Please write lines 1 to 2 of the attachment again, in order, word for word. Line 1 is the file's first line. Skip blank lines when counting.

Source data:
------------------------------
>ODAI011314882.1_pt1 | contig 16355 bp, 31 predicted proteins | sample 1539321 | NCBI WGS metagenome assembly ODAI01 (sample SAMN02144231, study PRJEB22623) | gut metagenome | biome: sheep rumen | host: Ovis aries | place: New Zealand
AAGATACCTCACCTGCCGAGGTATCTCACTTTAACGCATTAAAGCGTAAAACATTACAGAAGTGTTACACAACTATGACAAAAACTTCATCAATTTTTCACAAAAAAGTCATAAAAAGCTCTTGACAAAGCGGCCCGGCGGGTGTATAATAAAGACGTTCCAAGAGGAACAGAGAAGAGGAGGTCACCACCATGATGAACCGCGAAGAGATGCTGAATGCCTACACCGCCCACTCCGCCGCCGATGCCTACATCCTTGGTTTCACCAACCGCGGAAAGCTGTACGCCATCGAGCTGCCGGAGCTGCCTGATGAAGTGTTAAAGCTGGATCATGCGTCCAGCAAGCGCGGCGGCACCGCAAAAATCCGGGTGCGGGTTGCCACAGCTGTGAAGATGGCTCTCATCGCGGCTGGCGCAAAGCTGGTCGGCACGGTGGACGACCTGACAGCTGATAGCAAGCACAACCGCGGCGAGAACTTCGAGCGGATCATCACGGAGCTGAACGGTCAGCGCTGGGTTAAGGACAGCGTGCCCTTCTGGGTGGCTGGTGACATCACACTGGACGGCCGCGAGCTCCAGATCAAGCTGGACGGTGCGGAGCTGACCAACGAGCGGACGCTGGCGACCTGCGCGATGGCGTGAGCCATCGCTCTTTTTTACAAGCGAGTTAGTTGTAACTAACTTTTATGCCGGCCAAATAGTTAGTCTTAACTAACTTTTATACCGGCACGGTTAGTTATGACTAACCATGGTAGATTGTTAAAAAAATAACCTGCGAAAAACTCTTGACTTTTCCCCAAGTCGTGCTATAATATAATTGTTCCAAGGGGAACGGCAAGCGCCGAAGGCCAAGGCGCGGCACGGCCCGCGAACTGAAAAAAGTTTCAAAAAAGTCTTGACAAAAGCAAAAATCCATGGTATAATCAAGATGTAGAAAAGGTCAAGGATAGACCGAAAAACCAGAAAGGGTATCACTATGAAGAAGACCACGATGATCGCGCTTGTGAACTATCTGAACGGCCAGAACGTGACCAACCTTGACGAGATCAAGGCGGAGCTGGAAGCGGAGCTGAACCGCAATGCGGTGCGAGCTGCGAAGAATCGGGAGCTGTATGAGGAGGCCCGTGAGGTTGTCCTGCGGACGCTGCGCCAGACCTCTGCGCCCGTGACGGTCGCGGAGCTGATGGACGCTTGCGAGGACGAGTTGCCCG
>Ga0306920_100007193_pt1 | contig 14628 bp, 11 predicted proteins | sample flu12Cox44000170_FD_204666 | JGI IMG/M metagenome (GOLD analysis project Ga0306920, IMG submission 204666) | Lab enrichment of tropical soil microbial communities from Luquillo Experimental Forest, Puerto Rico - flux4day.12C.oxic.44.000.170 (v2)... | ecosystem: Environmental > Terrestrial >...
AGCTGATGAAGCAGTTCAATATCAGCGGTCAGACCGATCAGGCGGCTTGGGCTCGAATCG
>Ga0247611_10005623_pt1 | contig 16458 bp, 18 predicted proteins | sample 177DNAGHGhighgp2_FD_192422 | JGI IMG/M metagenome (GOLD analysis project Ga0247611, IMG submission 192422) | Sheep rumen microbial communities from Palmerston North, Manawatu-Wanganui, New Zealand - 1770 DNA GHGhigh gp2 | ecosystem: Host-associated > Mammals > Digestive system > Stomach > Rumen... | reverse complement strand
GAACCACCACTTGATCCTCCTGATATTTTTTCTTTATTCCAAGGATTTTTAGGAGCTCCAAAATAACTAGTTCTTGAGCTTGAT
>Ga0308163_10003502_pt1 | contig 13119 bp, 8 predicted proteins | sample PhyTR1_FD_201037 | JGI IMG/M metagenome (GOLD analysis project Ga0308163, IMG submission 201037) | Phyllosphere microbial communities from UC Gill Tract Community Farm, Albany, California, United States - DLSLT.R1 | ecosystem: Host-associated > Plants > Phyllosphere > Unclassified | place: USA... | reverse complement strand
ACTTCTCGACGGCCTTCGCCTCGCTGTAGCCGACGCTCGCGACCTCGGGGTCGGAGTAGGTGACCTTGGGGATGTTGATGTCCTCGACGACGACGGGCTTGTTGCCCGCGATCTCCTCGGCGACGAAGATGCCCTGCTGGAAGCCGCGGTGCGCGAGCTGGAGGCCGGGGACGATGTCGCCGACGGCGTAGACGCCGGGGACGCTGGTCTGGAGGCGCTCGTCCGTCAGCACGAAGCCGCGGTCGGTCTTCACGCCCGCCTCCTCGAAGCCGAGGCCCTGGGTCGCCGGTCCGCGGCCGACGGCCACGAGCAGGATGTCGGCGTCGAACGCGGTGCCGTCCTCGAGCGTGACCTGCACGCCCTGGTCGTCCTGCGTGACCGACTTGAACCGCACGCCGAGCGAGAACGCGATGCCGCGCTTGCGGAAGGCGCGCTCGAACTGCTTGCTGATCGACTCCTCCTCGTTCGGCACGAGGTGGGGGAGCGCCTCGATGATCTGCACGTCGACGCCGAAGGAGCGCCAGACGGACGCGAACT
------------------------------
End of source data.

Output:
>ODAI011314882.1_pt1 | contig 16355 bp, 31 predicted proteins | sample 1539321 | NCBI WGS metagenome assembly ODAI01 (sample SAMN02144231, study PRJEB22623) | gut metagenome | biome: sheep rumen | host: Ovis aries | place: New Zealand
AAGATACCTCACCTGCCGAGGTATCTCACTTTAACGCATTAAAGCGTAAAACATTACAGAAGTGTTACACAACTATGACAAAAACTTCATCAATTTTTCACAAAAAAGTCATAAAAAGCTCTTGACAAAGCGGCCCGGCGGGTGTATAATAAAGACGTTCCAAGAGGAACAGAGAAGAGGAGGTCACCACCATGATGAACCGCGAAGAGATGCTGAATGCCTACACCGCCCACTCCGCCGCCGATGCCTACATCCTTGGTTTCACCAACCGCGGAAAGCTGTACGCCATCGAGCTGCCGGAGCTGCCTGATGAAGTGTTAAAGCTGGATCATGCGTCCAGCAAGCGCGGCGGCACCGCAAAAATCCGGGTGCGGGTTGCCACAGCTGTGAAGATGGCTCTCATCGCGGCTGGCGCAAAGCTGGTCGGCACGGTGGACGACCTGACAGCTGATAGCAAGCACAACCGCGGCGAGAACTTCGAGCGGATCATCACGGAGCTGAACGGTCAGCGCTGGGTTAAGGACAGCGTGCCCTTCTGGGTGGCTGGTGACATCACACTGGACGGCCGCGAGCTCCAGATCAAGCTGGACGGTGCGGAGCTGACCAACGAGCGGACGCTGGCGACCTGCGCGATGGCGTGAGCCATCGCTCTTTTTTACAAGCGAGTTAGTTGTAACTAACTTTTATGCCGGCCAAATAGTTAGTCTTAACTAACTTTTATACCGGCACGGTTAGTTATGACTAACCATGGTAGATTGTTAAAAAAATAACCTGCGAAAAACTCTTGACTTTTCCCCAAGTCGTGCTATAATATAATTGTTCCAAGGGGAACGGCAAGCGCCGAAGGCCAAGGCGCGGCACGGCCCGCGAACTGAAAAAAGTTTCAAAAAAGTCTTGACAAAAGCAAAAATCCATGGTATAATCAAGATGTAGAAAAGGTCAAGGATAGACCGAAAAACCAGAAAGGGTATCACTATGAAGAAGACCACGATGATCGCGCTTGTGAACTATCTGAACGGCCAGAACGTGACCAACCTTGACGAGATCAAGGCGGAGCTGGAAGCGGAGCTGAACCGCAATGCGGTGCGAGCTGCGAAGAATCGGGAGCTGTATGAGGAGGCCCGTGAGGTTGTCCTGCGGACGCTGCGCCAGACCTCTGCGCCCGTGACGGTCGCGGAGCTGATGGACGCTTGCGAGGACGAGTTGCCCG